About half a year ago Yasuyuki Shinohara from the Hokkaido based company DI SER in Japan sent my perfume buddy Chester a free sample set of 8 Diser fragrances along with his purchase of Tsuki. He tested all the samples and was so enthusiastic that he thought it’d be a nice idea to share the pleasure of reviewing these special perfumes with me. I gladly accepted and we met up twice to sample the perfumes and had some tea with cakes on the side! We sampled all four of Diser’s agar wood collection perfumes Kyara, Shiragoromo, Hasunoito and Sasora.
In this review we will talk about Sasora and Shiragoromo.
Sasora (Agarwood Collection)
‘Sasora is another fragrant wood used in Kōdō*. This fragrance expresses the traditional flavor of ancient Japan. This perfume, extracted from Kyara, Agarwood and blended with Japanese yuzu, is finished as a suitable scent for Japanese traditional clothing and kimono.’ ( text from Official DI SER website)
Notes: Agarwood (oud), Yuzu (citrus fruit), Rosewood, Patchouli, Sandalwood, Camphor
Esperessence: ” Sasora is both fresh and dirty. It calmed and alerted me at the same time and would be excellent for those moments when you need both of these qualities. For example when you are taking an exam, having an important meeting or job interview. When I wore Sasora on my skin it became slightly powdery and feminine leaving an elegant impression. Sasora does not smell seamlessly blended and more botanical which is probably due to the fact only essential oils are used in DI SER compositions and not aroma chemicals.”
Chester: “Sasora is a subtle perfume with a most pleasant fresh and green opening. Through the fresh yuzu burst in the opening you can smell the patchouli. Perhaps it’s the ‘tingling’ effect this one has on my skin but I find the fragrance to be calming yet alert at the same time. Sasora becomes more woody and soft after a while.”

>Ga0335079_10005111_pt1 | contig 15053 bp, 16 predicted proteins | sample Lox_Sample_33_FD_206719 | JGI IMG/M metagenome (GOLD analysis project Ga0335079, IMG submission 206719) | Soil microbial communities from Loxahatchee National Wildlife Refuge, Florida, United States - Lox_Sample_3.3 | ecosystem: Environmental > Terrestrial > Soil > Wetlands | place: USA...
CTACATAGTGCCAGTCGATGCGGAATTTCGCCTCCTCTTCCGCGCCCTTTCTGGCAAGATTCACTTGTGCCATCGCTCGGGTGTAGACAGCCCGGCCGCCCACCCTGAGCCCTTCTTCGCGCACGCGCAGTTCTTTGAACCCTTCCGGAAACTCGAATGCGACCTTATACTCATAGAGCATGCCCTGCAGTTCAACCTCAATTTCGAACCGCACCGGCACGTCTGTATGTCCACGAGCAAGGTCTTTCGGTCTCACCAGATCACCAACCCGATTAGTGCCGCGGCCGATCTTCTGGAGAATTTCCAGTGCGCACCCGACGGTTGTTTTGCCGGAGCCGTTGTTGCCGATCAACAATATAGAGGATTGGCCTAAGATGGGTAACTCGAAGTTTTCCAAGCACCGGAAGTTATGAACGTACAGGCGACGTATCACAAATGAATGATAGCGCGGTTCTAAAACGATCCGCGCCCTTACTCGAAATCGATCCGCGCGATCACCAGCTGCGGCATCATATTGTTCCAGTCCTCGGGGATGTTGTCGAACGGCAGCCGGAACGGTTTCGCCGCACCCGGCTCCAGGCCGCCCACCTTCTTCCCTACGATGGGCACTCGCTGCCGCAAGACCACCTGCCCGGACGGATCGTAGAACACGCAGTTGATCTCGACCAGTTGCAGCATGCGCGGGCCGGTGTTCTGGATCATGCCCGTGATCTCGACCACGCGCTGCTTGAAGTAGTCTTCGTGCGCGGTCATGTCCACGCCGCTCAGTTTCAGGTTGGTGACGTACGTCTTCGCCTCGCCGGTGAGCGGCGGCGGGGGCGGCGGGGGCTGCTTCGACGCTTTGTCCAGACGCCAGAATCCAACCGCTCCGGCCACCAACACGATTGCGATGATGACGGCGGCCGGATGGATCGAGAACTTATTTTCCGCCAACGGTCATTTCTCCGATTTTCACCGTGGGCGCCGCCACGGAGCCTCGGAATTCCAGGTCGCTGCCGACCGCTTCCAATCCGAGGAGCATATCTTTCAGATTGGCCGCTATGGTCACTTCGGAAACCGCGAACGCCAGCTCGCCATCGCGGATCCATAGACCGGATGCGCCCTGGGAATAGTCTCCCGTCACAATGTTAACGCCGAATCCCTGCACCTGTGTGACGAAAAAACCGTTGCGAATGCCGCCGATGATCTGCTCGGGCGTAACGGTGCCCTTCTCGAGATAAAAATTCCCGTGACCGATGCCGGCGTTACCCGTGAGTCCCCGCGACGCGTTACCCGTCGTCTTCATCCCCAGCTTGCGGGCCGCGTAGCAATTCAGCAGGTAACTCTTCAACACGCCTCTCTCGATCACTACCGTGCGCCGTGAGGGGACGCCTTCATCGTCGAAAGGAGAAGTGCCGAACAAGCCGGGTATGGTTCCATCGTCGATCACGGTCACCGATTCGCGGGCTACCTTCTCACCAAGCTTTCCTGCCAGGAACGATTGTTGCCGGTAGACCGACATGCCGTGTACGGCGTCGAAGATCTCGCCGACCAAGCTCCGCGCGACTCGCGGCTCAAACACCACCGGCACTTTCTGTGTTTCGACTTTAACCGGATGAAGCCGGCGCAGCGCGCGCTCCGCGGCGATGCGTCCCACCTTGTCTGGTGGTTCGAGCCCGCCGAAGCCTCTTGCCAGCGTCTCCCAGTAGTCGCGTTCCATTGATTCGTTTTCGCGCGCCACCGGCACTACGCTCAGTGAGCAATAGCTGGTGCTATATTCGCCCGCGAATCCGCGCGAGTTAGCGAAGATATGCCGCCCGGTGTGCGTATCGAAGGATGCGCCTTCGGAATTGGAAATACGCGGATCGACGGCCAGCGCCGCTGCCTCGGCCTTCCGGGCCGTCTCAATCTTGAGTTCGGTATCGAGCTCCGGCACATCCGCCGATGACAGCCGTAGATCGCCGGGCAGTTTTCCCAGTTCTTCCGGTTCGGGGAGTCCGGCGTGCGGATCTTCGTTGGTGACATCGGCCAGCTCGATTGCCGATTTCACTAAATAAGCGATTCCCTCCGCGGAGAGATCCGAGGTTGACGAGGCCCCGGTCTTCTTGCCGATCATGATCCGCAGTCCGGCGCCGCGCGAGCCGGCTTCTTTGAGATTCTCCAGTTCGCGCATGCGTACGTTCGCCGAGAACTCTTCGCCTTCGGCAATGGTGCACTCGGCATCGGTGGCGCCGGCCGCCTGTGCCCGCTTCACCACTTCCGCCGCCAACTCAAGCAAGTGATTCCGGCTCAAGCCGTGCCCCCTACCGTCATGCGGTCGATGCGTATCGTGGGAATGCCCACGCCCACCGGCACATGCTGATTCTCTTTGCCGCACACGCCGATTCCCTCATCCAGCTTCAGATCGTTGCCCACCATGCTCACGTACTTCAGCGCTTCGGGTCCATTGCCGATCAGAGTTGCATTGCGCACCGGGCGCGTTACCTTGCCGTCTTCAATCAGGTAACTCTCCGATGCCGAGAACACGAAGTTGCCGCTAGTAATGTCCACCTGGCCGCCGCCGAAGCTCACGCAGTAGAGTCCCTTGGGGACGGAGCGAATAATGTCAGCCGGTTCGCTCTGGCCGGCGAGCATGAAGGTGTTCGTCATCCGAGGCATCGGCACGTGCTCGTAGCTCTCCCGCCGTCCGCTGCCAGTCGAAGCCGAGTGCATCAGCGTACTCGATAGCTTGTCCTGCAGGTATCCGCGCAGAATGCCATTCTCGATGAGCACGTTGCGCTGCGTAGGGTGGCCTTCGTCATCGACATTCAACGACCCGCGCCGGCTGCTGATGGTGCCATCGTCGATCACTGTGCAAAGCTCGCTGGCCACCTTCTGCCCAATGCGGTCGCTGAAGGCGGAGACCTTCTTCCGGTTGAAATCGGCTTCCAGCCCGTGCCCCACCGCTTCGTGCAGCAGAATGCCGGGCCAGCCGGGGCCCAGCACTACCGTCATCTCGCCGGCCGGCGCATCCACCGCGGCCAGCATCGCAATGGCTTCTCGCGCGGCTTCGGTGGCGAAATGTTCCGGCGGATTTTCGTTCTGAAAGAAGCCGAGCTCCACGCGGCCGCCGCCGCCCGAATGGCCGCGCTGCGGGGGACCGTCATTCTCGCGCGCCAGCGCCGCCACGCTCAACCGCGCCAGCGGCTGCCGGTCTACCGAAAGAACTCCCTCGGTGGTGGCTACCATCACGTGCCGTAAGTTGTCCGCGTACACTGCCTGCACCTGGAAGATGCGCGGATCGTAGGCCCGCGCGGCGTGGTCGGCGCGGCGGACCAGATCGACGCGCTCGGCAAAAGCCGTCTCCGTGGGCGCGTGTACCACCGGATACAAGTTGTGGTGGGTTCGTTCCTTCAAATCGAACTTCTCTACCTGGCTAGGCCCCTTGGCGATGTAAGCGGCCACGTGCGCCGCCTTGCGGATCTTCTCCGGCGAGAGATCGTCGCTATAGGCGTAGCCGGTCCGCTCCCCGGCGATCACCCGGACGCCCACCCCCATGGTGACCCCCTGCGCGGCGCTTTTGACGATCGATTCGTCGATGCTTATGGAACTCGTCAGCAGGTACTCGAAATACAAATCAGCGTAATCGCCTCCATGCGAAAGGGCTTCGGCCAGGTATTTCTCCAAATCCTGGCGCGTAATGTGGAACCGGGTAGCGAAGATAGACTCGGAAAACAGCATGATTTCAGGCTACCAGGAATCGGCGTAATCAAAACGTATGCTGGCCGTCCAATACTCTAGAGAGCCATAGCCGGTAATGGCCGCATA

Shiragoromo (Agarwood Collection)
‘Shira Goromo means white cloth. In Japan, white is a sacred color, representing purity and cleanliness. This is a perfume that represents the “beauty” of innocence, using the white flowers Roses and Jasmine. Balance has been created by adding Kyara and Agarwood to the Jasmine and Roses.’ (Text from Official DI SER website)
Notes: Agarwood (oud), Yuzu (citrus fruit), Jasmine Sambac, Jasmine Grandiflorum, Rose Absolute, Spikenard
Fragrance family: Oriental/Floral/Woody (according to DiSer website)
Esperessence: ” When I first scented Shiragoromo woody notes and uplifting citrus fruit evoked a relaxing and activating feeling. The woody notes could be from the Spikenard or its combination with Agarwood. Spikenard oil (botanical name: nardostachys jatamansi) was traditionally used to uplift the mood and stimulate relaxation. Shiragoromo gave me the impression of smelling incense which is probably due to the spikenard which is not surprising as it is used to make incense. The ancient Egyptians already used to make incense with spikenard. Shiragoromo smelled like a room fragrance to me. I would gladly use this fragrance at home to evoke a relaxing atmosphere. It scented quite special as it does not smell like anything I have scented before. ”
Chester: ” Lime ,jasmine ,Agarwood, spikenard.This is just lovely! Delicate, almost a fresh neroli feel to it, maybe its the right blending of the lime and the jasmine with the other ingredients. It is uplifting and cheerful, certainly a perfume that moves me. I made a drawing while wearing this a few days ago (see painting above) I wanted to create an image of plant like hands spreading perfumed snow – that is what this perfume evoked when I smelled it during my drawing process. Shiragoromo is a beautiful perfume- oriental citrus, but certainly also floral enough. And it is a scent that makes me feel positive!”
Thanks Yasuyuki Shinoohara for your kind service and thank you Chester for sharing your perfume passion with me!
*Kōdō: explaining Kōdō in a few sentences does not do justice to the art of appreciating Japanese incense. You can watch more about the elegant art of enjoying or listening to aromatic woods in this interesting short documentary, the part about Kōdō starts at minute 9 (Begin Japanology: The Fragrances of Japan)
Photographs were made by me and the painting by Chester.